He played guitar on, among others, Guru Guru's Shake Well (Zyx, 1993), Moshi Moshi (Think Progressive, 1997) and 2000 Gurus (Fuenfundvierzig, 2000), and for avantgarde vocalist Ellen Christi's Alienstalk (Sargasso, 1998)

He has also released a few collaborations with percussionist Mani Neumeier under the moniker Tiere Der Nacht, namely Hot Stuff (Recrec, 1992), Wolpertinger (Recrec, 1994), Evergreens (Captain Trip, 1997), Sleepless (Captain Trip, 1998); the free-noise improvisations for rock quartet (Marin Gantenbein on drums, Max Oliver Schmid on drums, Jan Schlegel on bass) of Erbsline (Mass & Fieber, 1996); the improvisations with drummer Martin Gantenbein and cellist Bo Wiget credited to Affront Perdu on Fin de Siecle (Mass & Fieber, 1997); Low Tide Digitals (Rune-Grammofon, 2001) and Low Tide Digitals II (Rune-Grammofon, 2005), which were further collaborations for Archetti on guitar (and electronics) and Bo Wiget on cello (and electronics); a collaboration with bassist Jan Schlegel, Silent Surface (Unit, 2003). The two volumes of Low Tide Digitals, in particular, were (untitled) studies for Eastern-inspired distortion-laden chamber electroacoustic music (the second track of the second volume) and ominous black holes of "musique concrete" (the ninth and the eleventh tracks of the second volume).

The shamanic music of the Hulu Project (HBL, 2000) was born of a collaboration with electronic musician Hubl Greiner and Siberian singer Stepanida Borisova. The singer dominates the proceedings. Her voice occupies the higher layer and gives each piece its dramatic quality. Below it, the second layer is taken by the percussion, that are played in a non-rhythmic fashion besides the usual timekeeping fashion. They "embellish" the harmony. The electronic background is actually the lowest layer, and rarely intrudes in the dialogue between the human voice and the percussion instruments. A few tracks try to jump on the transglobal dance wagon, but they are the minority.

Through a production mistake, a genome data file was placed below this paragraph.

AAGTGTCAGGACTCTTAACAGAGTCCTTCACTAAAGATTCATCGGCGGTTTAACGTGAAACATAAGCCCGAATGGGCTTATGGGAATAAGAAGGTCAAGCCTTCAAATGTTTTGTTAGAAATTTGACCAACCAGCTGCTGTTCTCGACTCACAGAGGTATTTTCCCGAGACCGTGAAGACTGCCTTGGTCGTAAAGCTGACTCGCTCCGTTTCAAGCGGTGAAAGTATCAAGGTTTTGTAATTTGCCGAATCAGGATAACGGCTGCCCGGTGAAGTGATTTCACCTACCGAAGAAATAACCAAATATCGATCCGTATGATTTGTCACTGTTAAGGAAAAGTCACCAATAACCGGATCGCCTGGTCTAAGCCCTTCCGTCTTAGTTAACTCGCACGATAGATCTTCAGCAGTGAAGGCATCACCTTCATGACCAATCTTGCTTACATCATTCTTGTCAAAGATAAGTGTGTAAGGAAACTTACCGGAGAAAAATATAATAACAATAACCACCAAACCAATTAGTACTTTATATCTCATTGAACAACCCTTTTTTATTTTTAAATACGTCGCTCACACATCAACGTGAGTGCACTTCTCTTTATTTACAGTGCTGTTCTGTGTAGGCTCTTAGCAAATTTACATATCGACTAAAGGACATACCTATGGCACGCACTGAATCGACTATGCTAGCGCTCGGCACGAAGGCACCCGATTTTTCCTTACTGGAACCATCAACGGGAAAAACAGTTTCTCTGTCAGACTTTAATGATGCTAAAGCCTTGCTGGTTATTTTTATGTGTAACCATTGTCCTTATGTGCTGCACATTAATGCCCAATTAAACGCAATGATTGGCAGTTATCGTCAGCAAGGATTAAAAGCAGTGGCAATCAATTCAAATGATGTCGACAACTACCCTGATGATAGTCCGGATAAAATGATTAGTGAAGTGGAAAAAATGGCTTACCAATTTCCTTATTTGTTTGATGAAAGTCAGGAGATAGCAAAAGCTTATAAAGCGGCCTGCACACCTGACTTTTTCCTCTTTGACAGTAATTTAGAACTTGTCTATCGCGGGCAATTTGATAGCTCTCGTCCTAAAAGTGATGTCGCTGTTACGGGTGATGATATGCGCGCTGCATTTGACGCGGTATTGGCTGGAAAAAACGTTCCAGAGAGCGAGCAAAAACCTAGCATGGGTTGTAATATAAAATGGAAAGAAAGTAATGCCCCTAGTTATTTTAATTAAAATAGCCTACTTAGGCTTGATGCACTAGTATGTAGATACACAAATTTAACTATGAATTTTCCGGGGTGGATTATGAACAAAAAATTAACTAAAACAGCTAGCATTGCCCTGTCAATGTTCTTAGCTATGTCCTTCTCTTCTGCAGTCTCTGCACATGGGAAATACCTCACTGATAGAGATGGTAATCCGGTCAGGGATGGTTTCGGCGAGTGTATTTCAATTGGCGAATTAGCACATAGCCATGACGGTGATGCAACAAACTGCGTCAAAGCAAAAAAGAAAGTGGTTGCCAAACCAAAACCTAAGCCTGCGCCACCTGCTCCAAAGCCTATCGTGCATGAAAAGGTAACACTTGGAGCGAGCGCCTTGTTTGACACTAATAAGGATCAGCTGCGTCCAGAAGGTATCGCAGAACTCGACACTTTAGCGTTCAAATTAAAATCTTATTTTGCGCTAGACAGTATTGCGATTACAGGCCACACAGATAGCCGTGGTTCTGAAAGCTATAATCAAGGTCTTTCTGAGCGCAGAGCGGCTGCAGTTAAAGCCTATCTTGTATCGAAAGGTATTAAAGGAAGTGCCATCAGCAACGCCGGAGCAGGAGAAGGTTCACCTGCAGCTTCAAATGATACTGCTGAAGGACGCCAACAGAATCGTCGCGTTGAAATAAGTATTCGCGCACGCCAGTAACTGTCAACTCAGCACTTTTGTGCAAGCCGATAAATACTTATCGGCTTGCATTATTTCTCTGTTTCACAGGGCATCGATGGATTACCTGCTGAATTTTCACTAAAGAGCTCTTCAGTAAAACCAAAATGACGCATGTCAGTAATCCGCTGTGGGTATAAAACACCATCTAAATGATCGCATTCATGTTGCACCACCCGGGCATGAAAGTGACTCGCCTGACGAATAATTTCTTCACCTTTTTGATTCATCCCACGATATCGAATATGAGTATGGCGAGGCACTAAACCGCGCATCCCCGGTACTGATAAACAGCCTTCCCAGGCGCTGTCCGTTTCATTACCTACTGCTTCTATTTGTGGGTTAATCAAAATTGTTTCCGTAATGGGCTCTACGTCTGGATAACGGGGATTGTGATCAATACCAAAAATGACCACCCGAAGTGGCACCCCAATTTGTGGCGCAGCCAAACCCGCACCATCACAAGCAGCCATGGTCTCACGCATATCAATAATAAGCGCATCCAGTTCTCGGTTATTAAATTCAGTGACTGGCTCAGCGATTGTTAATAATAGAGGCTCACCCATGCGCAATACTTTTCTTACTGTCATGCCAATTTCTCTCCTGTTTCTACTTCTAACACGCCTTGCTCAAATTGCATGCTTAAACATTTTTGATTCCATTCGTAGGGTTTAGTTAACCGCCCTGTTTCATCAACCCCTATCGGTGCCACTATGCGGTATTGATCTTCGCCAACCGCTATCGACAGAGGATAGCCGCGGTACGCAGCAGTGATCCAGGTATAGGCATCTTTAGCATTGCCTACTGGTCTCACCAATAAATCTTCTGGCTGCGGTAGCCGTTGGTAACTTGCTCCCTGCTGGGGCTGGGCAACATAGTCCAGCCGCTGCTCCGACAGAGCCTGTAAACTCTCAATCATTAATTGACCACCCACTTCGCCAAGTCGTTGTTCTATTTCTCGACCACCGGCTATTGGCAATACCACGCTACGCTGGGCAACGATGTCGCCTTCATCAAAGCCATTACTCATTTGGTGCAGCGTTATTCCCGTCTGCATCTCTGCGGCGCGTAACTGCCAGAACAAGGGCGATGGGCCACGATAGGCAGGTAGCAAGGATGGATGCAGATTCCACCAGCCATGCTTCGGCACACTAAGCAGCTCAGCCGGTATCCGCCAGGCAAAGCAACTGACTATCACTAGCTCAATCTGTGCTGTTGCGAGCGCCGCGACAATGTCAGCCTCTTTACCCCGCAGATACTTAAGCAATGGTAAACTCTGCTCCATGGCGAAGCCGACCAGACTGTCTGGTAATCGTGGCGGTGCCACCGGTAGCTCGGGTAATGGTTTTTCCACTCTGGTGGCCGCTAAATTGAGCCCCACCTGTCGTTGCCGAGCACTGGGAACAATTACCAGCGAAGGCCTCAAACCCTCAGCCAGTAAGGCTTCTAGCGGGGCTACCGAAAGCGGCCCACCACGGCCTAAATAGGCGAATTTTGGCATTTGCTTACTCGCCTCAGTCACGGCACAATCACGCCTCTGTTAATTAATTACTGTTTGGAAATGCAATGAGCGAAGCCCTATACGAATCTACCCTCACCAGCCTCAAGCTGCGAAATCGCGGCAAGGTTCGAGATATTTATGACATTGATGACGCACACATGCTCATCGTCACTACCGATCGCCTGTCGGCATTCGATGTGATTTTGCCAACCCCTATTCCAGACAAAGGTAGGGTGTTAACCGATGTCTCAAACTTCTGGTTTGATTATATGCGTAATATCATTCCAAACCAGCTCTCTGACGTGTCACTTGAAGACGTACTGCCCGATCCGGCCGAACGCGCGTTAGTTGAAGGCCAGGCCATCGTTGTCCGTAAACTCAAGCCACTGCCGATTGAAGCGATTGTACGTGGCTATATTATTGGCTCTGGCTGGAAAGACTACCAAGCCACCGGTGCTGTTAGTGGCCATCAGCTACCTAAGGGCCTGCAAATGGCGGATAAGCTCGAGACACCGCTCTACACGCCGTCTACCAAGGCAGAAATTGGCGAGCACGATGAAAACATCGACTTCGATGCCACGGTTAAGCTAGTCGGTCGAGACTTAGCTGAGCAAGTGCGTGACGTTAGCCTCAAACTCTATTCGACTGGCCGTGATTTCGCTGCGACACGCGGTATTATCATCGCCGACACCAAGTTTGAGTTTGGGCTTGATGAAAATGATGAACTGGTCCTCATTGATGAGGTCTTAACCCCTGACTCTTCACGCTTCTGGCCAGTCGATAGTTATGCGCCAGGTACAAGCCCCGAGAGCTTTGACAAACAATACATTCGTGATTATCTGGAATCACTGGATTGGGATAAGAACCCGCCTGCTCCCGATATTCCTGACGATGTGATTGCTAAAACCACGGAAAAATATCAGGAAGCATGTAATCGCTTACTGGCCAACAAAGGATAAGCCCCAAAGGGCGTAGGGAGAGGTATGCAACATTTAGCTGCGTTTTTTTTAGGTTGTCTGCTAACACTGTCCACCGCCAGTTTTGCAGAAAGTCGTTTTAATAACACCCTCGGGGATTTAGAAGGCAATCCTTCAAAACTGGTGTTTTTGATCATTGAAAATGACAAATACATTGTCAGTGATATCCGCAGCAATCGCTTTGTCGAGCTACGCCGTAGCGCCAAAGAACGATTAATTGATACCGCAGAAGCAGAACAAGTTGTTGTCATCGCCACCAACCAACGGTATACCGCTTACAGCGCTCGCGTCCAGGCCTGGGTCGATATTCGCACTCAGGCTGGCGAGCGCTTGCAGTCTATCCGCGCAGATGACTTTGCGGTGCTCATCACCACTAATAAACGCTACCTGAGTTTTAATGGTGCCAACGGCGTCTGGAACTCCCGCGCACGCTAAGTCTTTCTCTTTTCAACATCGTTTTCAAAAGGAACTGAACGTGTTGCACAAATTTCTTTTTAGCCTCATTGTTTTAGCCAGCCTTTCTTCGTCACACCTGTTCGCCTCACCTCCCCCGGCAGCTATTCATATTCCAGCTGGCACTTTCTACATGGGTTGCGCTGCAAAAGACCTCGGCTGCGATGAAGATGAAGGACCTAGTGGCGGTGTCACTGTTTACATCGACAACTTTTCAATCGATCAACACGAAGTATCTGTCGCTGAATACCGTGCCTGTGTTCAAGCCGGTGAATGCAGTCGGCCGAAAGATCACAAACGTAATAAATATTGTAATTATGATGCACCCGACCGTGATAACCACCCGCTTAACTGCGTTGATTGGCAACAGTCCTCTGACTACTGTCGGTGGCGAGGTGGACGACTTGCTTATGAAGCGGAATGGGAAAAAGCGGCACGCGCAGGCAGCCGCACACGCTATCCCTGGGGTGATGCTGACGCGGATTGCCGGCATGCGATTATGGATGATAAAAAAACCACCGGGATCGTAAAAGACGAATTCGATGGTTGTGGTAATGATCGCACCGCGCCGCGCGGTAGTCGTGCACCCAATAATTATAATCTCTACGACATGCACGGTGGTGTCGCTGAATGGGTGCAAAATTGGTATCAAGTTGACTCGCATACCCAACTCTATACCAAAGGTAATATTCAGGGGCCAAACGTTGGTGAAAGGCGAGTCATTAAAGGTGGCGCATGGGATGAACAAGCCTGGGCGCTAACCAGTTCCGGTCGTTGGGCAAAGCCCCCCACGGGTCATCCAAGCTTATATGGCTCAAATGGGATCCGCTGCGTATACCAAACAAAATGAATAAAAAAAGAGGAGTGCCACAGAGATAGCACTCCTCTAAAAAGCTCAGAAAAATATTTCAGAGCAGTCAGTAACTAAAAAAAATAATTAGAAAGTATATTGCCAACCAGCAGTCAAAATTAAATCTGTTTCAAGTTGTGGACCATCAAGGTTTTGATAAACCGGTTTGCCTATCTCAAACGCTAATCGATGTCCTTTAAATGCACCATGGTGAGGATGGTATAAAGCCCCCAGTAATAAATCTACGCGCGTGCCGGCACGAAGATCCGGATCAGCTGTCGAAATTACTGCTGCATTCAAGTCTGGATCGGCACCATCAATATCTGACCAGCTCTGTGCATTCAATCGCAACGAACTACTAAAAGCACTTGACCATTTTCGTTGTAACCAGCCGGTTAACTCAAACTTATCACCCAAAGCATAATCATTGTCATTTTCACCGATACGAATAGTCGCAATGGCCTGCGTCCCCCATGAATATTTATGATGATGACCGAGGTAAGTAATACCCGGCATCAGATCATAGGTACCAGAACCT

The 15 Transient Places (Unit, 2004) are electronic vignettes mostly in the droning/microtonal style. tones are created, floated around, slowly mutated or made oscillate, sometimes detonated or disintegrated. Sometimes they achieve the symphonic intensity of Gordon Mumma's installations, sometimes they decay into quantum void, and sometimes they mumble and chatter like a council of tiny animals. The nine-minute eighth track embodies the psychological aspect of Archetti's research, as the sounds are manipulated and sequenced in such a way as to generate maximum suspense and terror.